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Jardine remembered that the Pet Sounds title had already been decided, and that until arriving to the photo shoot, he thought that "pet" referred to slang for making out .

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Instrumentally ambitious, if vocally over-pretty, Pet Sounds has brilliantly tapped the pulse of the musical times.

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Wilson later said that despite the positive reception afforded to the album in Britain, he felt deeply hurt when Pet Sounds did not sell as highly as he expected and interpreted the poor sales as the public's rejection of his artistry.

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Pet Sounds argued that the album had changed "the course of popular music" and "a few lives in the bargain".

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Sociomusicologist Simon Frith wrote in 1981 that Pet Sounds continued to be largely regarded by "the music world" as a "'weird' record".

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Pet Sounds has since appeared in many "greatest records of all time" lists and has provoked extensive discourse regarding its musicianship and production.

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In 1994, Pet Sounds was voted number 3 in Colin Larkin's All Time Top 1000 Albums, a book which surveyed the general public alongside hundreds of critics, musicians, record producers, songwriters, radio broadcasters, and music enthusiasts.

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In Chris Smith's 2009 book 101 Albums That Changed Popular Music, Pet Sounds is evaluated as "one of the most innovative recordings in rock" and as the work that "elevated Brian Wilson from talented bandleader to studio genius".

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Music journalist Robert Christgau, writing in 2004, felt that Pet Sounds was a good record, but believed it had become looked upon as a totem.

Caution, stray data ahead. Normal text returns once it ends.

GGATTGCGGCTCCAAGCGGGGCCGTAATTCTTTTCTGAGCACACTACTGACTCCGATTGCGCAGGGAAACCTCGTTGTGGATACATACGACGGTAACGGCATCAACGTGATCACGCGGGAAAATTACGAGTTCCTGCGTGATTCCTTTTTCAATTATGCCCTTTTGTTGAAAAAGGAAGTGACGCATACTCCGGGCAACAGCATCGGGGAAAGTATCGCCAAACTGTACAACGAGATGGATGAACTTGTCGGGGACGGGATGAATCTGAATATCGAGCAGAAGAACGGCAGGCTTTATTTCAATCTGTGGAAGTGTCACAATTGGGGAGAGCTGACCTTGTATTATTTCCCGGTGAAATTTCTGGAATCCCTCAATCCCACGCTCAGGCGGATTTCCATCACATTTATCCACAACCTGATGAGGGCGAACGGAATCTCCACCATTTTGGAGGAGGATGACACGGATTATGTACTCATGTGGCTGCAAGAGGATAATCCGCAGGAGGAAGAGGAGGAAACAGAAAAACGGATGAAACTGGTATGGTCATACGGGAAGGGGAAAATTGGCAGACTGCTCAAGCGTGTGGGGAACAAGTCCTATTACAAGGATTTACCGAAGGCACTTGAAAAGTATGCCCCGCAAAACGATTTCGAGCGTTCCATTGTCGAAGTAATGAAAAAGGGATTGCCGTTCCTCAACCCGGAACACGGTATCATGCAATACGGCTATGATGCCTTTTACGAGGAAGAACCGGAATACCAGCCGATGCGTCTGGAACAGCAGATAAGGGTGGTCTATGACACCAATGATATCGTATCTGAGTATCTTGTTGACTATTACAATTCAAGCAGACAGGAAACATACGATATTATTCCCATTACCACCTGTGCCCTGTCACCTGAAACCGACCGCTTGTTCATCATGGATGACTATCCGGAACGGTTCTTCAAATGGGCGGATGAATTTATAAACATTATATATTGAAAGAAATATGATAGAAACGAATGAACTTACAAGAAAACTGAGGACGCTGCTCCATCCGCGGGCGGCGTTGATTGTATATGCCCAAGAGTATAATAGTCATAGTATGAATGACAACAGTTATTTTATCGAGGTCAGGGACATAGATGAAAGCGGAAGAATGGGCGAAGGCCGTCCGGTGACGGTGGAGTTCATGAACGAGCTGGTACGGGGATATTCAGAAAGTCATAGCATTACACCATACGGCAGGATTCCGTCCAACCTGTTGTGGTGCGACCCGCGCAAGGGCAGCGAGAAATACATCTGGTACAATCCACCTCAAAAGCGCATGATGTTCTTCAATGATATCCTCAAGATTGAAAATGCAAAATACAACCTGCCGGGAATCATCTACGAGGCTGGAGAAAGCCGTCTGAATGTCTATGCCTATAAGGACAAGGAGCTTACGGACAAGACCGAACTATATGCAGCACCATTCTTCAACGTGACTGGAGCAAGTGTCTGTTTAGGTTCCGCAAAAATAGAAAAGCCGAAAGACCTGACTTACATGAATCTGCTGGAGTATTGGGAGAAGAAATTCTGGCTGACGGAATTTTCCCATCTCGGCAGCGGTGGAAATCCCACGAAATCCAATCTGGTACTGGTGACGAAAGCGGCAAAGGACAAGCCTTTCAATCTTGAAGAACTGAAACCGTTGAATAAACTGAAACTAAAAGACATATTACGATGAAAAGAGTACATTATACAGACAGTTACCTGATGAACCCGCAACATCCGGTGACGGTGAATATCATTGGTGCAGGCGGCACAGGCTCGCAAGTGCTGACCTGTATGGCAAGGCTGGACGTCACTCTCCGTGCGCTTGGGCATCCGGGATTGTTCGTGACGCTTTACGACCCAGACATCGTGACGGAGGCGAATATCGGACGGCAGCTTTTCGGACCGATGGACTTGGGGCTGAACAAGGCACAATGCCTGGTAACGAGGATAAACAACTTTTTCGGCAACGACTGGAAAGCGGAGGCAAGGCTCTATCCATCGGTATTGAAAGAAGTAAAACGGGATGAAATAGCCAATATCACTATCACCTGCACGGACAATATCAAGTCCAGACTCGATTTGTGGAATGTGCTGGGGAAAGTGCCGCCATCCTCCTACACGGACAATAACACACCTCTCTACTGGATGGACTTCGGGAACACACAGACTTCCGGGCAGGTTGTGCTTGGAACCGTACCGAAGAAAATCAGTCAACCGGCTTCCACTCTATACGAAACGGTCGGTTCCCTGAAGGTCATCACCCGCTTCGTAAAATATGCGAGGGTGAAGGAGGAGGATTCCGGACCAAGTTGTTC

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Pet Sounds is recognized as an ambitious and sophisticated work that advanced the field of music production in addition to setting a higher standard in music composition and numerous precedents in its recording.

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Records, supported that Pet Sounds likely contributed to a higher emphasis on studio artistry among West Coast artists.

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In rock music, Pet Sounds marked the first occasion in which doubling was used for virtually every instrument, a technique previously limited to classical composers and orchestrators.

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Pet Sounds credited Pet Sounds with spawning the majority of trends in post-1965 rock music.

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Pet Sounds is often cited as one of the earliest entries in the canon of psychedelic rock.

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Pet Sounds marked the origins of progressive pop, a genre that gave way to progressive rock.

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Pet Sounds is viewed as the first work of art rock by Leaf, Jones, and Frith.

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In 2010, Pet Sounds was listed in Classic Rock's "50 Albums That Built Prog Rock".

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Pet Sounds said that the album was the primary impetus for Sgt.

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Pet Sounds has had many different reissues since its release in 1966, including remastered mono and remixed stereo versions.